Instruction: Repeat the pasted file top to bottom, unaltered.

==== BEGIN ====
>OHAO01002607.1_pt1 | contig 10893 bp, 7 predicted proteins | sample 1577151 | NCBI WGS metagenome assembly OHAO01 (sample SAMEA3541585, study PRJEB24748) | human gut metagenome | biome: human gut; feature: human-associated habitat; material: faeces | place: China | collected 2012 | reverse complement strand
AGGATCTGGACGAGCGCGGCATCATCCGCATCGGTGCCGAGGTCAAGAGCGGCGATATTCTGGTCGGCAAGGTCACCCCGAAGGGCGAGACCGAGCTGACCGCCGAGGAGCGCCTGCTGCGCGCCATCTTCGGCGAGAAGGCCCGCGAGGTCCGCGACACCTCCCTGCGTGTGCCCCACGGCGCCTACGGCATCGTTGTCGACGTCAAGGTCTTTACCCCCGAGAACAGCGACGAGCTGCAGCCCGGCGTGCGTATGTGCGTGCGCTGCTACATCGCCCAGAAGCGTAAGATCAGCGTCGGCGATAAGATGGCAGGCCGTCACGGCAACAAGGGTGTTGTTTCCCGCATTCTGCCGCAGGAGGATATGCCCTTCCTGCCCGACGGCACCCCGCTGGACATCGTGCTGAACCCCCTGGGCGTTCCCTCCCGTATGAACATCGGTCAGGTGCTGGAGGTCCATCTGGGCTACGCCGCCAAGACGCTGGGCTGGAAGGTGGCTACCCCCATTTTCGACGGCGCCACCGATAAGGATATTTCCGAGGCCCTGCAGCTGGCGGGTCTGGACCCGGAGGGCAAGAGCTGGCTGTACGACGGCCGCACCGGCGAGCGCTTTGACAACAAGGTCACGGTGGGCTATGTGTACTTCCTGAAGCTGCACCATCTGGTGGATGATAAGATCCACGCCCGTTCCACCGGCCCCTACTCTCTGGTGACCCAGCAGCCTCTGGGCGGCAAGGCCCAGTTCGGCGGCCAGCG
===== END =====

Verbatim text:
>OHAO01002607.1_pt1 | contig 10893 bp, 7 predicted proteins | sample 1577151 | NCBI WGS metagenome assembly OHAO01 (sample SAMEA3541585, study PRJEB24748) | human gut metagenome | biome: human gut; feature: human-associated habitat; material: faeces | place: China | collected 2012 | reverse complement strand
AGGATCTGGACGAGCGCGGCATCATCCGCATCGGTGCCGAGGTCAAGAGCGGCGATATTCTGGTCGGCAAGGTCACCCCGAAGGGCGAGACCGAGCTGACCGCCGAGGAGCGCCTGCTGCGCGCCATCTTCGGCGAGAAGGCCCGCGAGGTCCGCGACACCTCCCTGCGTGTGCCCCACGGCGCCTACGGCATCGTTGTCGACGTCAAGGTCTTTACCCCCGAGAACAGCGACGAGCTGCAGCCCGGCGTGCGTATGTGCGTGCGCTGCTACATCGCCCAGAAGCGTAAGATCAGCGTCGGCGATAAGATGGCAGGCCGTCACGGCAACAAGGGTGTTGTTTCCCGCATTCTGCCGCAGGAGGATATGCCCTTCCTGCCCGACGGCACCCCGCTGGACATCGTGCTGAACCCCCTGGGCGTTCCCTCCCGTATGAACATCGGTCAGGTGCTGGAGGTCCATCTGGGCTACGCCGCCAAGACGCTGGGCTGGAAGGTGGCTACCCCCATTTTCGACGGCGCCACCGATAAGGATATTTCCGAGGCCCTGCAGCTGGCGGGTCTGGACCCGGAGGGCAAGAGCTGGCTGTACGACGGCCGCACCGGCGAGCGCTTTGACAACAAGGTCACGGTGGGCTATGTGTACTTCCTGAAGCTGCACCATCTGGTGGATGATAAGATCCACGCCCGTTCCACCGGCCCCTACTCTCTGGTGACCCAGCAGCCTCTGGGCGGCAAGGCCCAGTTCGGCGGCCAGCG